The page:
In one event, the cowboy throws a rope around the neck of a calf, and then has to tie three of the legs of the young cow. In another event, the cowboy jumps off his moving horse to take a full-grown cow by the head. The cowboy has to pull the animal to the ground.

Cowgirls also compete in professional rodeos, but not to the extent they did a long time ago. In fact, men and women used to compete together in the same events.

Liz Pinkston competes in barrel racing at the National Finals Rodeo
Liz Pinkston competes in barrel racing at the National Finals Rodeo

Now at mixed rodeos the women take part in timed events in barrel racing. Barrels are big round containers. The cowgirls have to make sharp turns on their horses to race around three barrels. It takes a lot of skill.

There are all-women rodeos. And these are getting more popular. All-women rodeos include the same events that cowboys excite the crowds with.

VOICE ONE:

Not everyone likes rodeos. In fact, some people hate the idea. Animal activists say rodeos are cruel to the animals. Rodeo defenders disagree with that.

There is no question that rodeos can be dangerous for the humans involved. A top competitor can earn thousands of dollars for eight seconds of work. But those seconds are hard on the body. And rodeo performers do not earn the millions of dollars that some athletes do in other sports.

Cowboys can suffer many injuries. Often, though, they simply get up and dust themselves off.

(MUSIC)

VOICE TWO:

Now, meet some top rodeo stars. Ryan Jarrett wears the gold belt buckle of the all-around world champion of the Professional Rodeo Cowboys Association. The champion has to win at least one hundred thousand dollars in a season.

Last year, at the age of twenty-one, Ryan Jarrett became the second youngest person ever to earn that title. And he did it in only his second year of championship competition. The youngest was Ty Murray. He was twenty the first time he became all-around champion in nineteen eighty-nine.

Trevor Brazile gave Ryan Jarrett strong competition for the title. Brazile is a three-time national champion. He often appears on television. He also helps advertise a number of products including cowboy hats.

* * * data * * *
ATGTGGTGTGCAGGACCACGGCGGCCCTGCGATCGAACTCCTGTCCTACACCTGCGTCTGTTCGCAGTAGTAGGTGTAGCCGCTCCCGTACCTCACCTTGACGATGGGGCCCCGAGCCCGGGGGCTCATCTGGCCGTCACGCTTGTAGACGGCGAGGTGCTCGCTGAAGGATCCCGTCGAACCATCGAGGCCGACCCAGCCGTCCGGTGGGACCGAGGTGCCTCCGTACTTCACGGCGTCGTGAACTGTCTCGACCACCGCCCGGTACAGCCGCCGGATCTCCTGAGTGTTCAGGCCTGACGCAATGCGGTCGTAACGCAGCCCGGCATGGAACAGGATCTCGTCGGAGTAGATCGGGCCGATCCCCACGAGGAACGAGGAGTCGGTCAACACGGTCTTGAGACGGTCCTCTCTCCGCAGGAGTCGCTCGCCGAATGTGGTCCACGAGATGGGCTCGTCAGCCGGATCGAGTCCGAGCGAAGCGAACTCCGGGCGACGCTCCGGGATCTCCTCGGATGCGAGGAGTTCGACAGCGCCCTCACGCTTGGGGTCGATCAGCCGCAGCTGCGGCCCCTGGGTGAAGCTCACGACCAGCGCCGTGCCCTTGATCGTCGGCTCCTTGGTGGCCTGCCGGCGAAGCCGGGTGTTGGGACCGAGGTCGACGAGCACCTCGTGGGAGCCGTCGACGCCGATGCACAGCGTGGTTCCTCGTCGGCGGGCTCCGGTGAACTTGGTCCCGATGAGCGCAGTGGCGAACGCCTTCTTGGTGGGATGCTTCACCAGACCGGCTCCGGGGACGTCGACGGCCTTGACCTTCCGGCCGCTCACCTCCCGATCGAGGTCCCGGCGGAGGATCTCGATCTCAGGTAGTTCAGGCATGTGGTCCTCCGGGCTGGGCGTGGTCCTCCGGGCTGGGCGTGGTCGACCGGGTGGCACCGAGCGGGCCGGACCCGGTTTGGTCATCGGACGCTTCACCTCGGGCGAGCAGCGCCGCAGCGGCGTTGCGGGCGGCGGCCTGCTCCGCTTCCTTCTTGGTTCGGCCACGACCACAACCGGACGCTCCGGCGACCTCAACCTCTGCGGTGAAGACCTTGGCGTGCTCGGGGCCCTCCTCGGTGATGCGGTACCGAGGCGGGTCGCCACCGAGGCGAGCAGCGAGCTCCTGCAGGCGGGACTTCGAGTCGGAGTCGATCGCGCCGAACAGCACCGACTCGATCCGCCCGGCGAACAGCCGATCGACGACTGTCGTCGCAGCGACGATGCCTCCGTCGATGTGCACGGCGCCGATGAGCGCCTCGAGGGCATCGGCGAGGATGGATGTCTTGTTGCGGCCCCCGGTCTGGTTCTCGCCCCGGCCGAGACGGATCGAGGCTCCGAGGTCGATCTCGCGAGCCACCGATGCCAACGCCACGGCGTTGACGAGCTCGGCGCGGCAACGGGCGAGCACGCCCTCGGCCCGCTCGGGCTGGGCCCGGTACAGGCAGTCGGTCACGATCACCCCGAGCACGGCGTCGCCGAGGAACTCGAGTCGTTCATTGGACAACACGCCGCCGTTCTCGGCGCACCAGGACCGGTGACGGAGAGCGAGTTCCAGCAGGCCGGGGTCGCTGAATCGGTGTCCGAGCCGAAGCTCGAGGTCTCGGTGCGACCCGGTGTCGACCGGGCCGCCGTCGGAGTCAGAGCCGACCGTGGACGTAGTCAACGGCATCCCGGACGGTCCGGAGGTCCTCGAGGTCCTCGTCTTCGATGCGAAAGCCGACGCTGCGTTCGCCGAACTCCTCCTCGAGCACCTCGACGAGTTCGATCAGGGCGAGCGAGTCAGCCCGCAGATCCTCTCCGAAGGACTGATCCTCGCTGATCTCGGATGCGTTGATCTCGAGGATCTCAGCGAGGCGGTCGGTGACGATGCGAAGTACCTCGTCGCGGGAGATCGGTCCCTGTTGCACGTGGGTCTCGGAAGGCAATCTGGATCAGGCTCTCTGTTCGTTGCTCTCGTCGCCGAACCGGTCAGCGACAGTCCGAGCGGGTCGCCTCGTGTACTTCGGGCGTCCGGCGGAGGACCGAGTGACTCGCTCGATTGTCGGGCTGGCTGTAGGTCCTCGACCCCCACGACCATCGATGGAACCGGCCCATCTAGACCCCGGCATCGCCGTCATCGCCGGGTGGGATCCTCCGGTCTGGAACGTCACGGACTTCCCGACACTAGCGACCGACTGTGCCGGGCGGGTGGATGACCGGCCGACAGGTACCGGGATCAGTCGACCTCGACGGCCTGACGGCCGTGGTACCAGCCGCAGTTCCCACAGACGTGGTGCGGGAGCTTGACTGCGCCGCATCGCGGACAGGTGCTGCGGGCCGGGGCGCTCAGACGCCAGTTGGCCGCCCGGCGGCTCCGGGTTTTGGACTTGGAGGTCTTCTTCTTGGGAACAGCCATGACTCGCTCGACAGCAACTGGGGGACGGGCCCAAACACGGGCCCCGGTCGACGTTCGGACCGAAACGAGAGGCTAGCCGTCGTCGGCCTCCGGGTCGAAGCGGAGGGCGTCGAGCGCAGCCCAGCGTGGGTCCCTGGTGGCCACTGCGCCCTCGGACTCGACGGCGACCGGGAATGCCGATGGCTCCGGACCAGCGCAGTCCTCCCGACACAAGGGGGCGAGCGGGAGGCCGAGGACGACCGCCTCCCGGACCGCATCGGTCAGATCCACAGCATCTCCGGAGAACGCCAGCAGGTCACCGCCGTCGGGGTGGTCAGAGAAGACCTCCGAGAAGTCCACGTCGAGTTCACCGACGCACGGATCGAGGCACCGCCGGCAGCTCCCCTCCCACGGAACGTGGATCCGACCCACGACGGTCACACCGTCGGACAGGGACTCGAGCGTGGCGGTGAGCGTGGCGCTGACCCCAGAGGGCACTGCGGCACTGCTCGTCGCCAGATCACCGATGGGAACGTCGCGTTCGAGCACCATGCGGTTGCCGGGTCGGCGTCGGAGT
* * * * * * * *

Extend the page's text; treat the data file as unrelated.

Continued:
Ryan Jarrett is known for tie-down roping. He won more than eighty thousand dollars in one event. When he is not competing, he helps his father operate a farm in northwestern Georgia.

VOICE ONE:

Among professional cowgirls, Kelly Kaminski holds the current world title in barrel racing. Her horse is named Rocky. As they make the turns, trying to avoid the barrels, Rocky leans far to the side. He is so low to the ground, he looks almost like he is lying down.

Kelly Kaminski, the two thousand five champion, also won the gold buckle the year before. She formerly taught young children to read.

Some rodeo people lead two working lives. When Kappy Allen is not competing, she is a full-time lawyer in Austin, Texas. Kappy Allen won the world title of the Women's Professional Rodeo Association in two thousand.

Perhaps the best-known cowgirl in America is Charmayne James. She won ten world championships, nineteen eighty-four through nineteen ninety-three. The first time, she was just fourteen years old.

Charmayne James won an eleventh world championship in two thousand two. The following year, she announced her retirement.

VOICE TWO:

Now Charmayne James is raising and training barrel horses. She has taught barrel racing in the United States and internationally.

Her horse Scamper has an interesting story. No one thought he could be ridden until Charmayne James came along.

Scamper was named to the Professional Rodeo Hall of Fame in Colorado Springs, Colorado, in nineteen ninety-six. That made him the only barrel racing horse ever to win that honor.

VOICE ONE:

Another place to learn about rodeo's colorful past is the National Cowboy and Western Heritage Museum. Visitors do even not have to travel all the way to Oklahoma City, Oklahoma, to see it. Internet visitors just have to go to nationalcowboymuseum -- all one word -- dot o-r-g.

(MUSIC)

VOICE TWO:

Ours program was written by Jerilyn Watson. Caty Weaver was our producer. I'm Steve Ember.

VOICE ONE:

And I'm Faith Lapidus. Read and listen to our programs at www.unsv.com. And join us again next week for THIS IS AMERICA in VOA Special English.